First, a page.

Starring: Mark Wahlberg, Mila Kunis, Seth Macfarlane
You may like this if you liked: anything Family Guy related, Flash Gordon (Mike Hodges, 1980), The Hangover II (Todd Phillips, 2011)
John Bennett is a child with no friends, and one Christmas he makes a wish that his teddy bear, called Ted obviously, would come to life. He does and they vow to be best friends forever. However Ted grows up to be a pot-smoking, swearing sex obsessed layabout who basically always makes a grown up John (now Wahlberg) the same. However, John’s long term girlfriend Lori (Kunis) wants John to change his ways and make Ted get a job and his own place. This places severe strain on his relationship with her and his friendship with Ted.
Before I express any opinion on Ted, it is vitally important to state that I am not a fan of Seth Macfarlane. I liked family guy at first and I don’t mind his particular style of puerile humour. When studying screenwriting I was always reminded of the rule of three when it came to jokes, however Seth Macfarlane is obviously oblivious to this, and as Family Guy must be on its 2,000th season by now the jokes just haven’t changed and have just become extremely old and boring. I enjoyed his first Star Wars parody, but the other two were just exactly the same and in my humble opinion boring and not funny. Now here we have Ted, his first feature length film, as I am sure as anyone can guess, my expectations were low.
In this review it will be hard not to include spoilers, but as I am probably one of the last people to see it I guess that should not be a problem. Firstly, this is no change of style from Family Guy; the humour is exactly the same. That is fine, and I will confess there are some moments that did genuinely make me laugh. However, my main issue is that Ted simply does not work as a film. The last thirty minutes are embarrassingly cringe-worthy and almost undermine everything before it. Though I feel I must state right now this is not necessarily the fault of Seth Macfarlane, more due to fact that films of this style have to conform to a certain narrative structure.
This could have been a 40 minute family guy episode in which Chris Griffin gets a teddy Bear for Christmas and it comes to life and they worry about how he and the bear will grow up etc etc. However, when venturing into the realms of feature length films there are certain narrative rules that a commercial film like this has to conform to. The Inbetweeners Movie (Ben Plamer, 2011) had exactly the same problems. There has to be character arcs, a dramatic scene towards the end, a bad guy getting his redemption and a sense of catharsis at the very end. All this happens and just does not fit in with the tone of the film and feels very unnatural, almost like one of the producers sat Seth Macfarlane down and said “this is a feature length film Seth, the studio need this, this and this to happen”. Macfarlane included this but didn’t really want to and wasn’t really sure how to, and it shows. I personally found the last third of this film embarrassing to watch and very boring. I was however resigned to the fact (as it seems Macfarlane was) that it had to be there.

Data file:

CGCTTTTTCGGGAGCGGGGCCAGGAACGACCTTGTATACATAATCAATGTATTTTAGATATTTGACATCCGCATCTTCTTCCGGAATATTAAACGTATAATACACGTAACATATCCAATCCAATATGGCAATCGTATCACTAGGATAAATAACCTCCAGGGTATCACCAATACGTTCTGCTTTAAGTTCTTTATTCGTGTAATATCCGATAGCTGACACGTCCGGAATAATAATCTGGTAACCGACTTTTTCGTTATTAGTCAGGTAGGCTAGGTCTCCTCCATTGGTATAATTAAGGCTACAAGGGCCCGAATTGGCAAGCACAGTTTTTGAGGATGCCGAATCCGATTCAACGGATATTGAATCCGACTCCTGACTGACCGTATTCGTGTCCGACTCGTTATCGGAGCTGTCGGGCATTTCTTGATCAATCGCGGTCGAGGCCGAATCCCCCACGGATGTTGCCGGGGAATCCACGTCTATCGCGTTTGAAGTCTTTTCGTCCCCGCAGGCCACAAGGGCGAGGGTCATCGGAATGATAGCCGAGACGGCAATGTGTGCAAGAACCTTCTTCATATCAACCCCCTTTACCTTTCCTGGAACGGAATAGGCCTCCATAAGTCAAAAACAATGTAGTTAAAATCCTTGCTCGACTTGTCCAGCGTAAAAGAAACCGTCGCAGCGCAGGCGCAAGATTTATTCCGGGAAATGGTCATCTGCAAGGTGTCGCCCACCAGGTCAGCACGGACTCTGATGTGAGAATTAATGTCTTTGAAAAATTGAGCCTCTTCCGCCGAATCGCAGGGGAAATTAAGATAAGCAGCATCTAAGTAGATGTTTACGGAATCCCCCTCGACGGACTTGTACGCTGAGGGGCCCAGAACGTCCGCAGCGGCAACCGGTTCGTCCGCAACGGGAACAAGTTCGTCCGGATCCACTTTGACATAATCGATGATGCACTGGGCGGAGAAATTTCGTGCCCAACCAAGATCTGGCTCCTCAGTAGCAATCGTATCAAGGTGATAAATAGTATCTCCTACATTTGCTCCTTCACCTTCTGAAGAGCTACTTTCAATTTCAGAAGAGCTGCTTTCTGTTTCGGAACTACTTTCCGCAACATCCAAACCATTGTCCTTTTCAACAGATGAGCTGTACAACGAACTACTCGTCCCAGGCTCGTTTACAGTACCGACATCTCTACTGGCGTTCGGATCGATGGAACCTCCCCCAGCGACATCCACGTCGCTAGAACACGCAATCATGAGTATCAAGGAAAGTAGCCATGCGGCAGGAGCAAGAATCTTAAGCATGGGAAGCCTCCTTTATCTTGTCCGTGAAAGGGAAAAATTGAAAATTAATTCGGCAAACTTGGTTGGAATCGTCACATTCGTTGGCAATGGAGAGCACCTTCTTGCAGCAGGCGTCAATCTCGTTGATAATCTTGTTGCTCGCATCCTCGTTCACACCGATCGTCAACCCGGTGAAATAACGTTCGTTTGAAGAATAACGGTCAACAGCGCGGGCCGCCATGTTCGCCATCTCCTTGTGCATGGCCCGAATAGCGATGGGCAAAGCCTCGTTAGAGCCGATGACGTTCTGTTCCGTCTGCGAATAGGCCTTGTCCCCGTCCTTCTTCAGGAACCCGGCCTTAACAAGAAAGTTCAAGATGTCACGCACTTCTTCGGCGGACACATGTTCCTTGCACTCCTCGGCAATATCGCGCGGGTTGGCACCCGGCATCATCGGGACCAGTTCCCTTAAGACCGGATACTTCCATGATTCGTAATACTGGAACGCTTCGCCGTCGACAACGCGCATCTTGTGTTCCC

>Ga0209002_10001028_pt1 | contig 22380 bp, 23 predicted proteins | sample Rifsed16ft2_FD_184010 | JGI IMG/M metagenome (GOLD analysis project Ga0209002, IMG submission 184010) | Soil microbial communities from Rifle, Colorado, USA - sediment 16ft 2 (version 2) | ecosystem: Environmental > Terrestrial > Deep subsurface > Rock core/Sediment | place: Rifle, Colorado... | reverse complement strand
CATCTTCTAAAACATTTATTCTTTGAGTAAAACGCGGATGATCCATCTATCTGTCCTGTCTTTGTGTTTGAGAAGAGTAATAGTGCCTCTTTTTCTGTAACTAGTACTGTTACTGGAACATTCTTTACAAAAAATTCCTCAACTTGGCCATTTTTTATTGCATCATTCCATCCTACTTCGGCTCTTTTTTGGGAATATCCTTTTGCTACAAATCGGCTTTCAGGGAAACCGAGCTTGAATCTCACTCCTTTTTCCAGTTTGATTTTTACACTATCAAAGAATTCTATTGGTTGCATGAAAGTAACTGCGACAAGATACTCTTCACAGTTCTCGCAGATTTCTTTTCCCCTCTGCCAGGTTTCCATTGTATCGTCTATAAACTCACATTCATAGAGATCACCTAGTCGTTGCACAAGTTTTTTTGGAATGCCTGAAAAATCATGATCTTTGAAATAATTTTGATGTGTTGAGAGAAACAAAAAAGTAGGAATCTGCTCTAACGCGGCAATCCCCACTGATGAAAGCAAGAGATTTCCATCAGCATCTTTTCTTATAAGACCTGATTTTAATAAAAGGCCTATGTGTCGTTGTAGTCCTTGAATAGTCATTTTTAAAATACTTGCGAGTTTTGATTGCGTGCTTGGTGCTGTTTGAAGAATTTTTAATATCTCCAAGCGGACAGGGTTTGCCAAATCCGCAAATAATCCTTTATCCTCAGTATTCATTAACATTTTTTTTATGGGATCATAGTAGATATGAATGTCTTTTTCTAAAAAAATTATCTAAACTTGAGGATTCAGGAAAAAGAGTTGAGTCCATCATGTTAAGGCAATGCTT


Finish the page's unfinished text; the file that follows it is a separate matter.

Now to the humour, it is basically puerile and immature, which I do not actually mind. Most of the jokes here appear many times in plenty of Family Guy episodes and are quite old now or anti Semitic, even if it is Patrick Stewart saying it. As I said before, there are moments I found genuinely funny. The fact is the main basis of this humour, like so many Family Guy episodes, when not extremely crude and anti Semitic, is based on our personal nostalgia. Seth Macfarlane basically relies on having enough money to pay famous faces of the past that we all make fun of out of in conversations at the pub and getting them to make idiots of themselves on screen for him. In the case of Ted, it is mainly Sam Jones, Ted Danson and Tom Skerritt. Admittedly, these are very funny but can still work exactly the same in a film about two blokes, not necessarily a film about a man and a teddy bear. This ultimately leads to the question, what is the actual point of Ted existing as a film? It simply has nothing original to add.
As for this humour, we of course find this funny because of the nostalgic element. However, the people laughing the most are these celebrities of yesteryear as they are getting the huge pay cheques. I remember Family Guy episodes that include James Woods and Molly Ringwald. This almost, God forbid, asks the question, is any of Seth Macfarlane’s comedy actually genuinely funny? Or is it just a combination of crude and taking advantage of our natural nostalgia? These famous faces will appear (in cartoon form – automatically cheaper) saying self referential but apparently comedic dialogue and Seth Macfarlane fills in the gaps with cheap fart jokes. Does that make it actually quite clever as he knows how to manipulate our ‘sense of humour’? I certainly do not have the answer to that one. I will of course be accused of over analysing here; however, Ted is a feature length film and so I am reviewing it as such. I know this film is very popular and I will concede that for a group of blokes staying in getting drunk on a Saturday night this is more than adequate.
In summary, fans of Family Guy will not be disappointed, and there are some very funny moments. However, as Ted is a feature length film it has to therefore confirm to the certain narrative rules as such, and this contributes so much to its downfall to produce an extremely average and surprisingly empty film experience.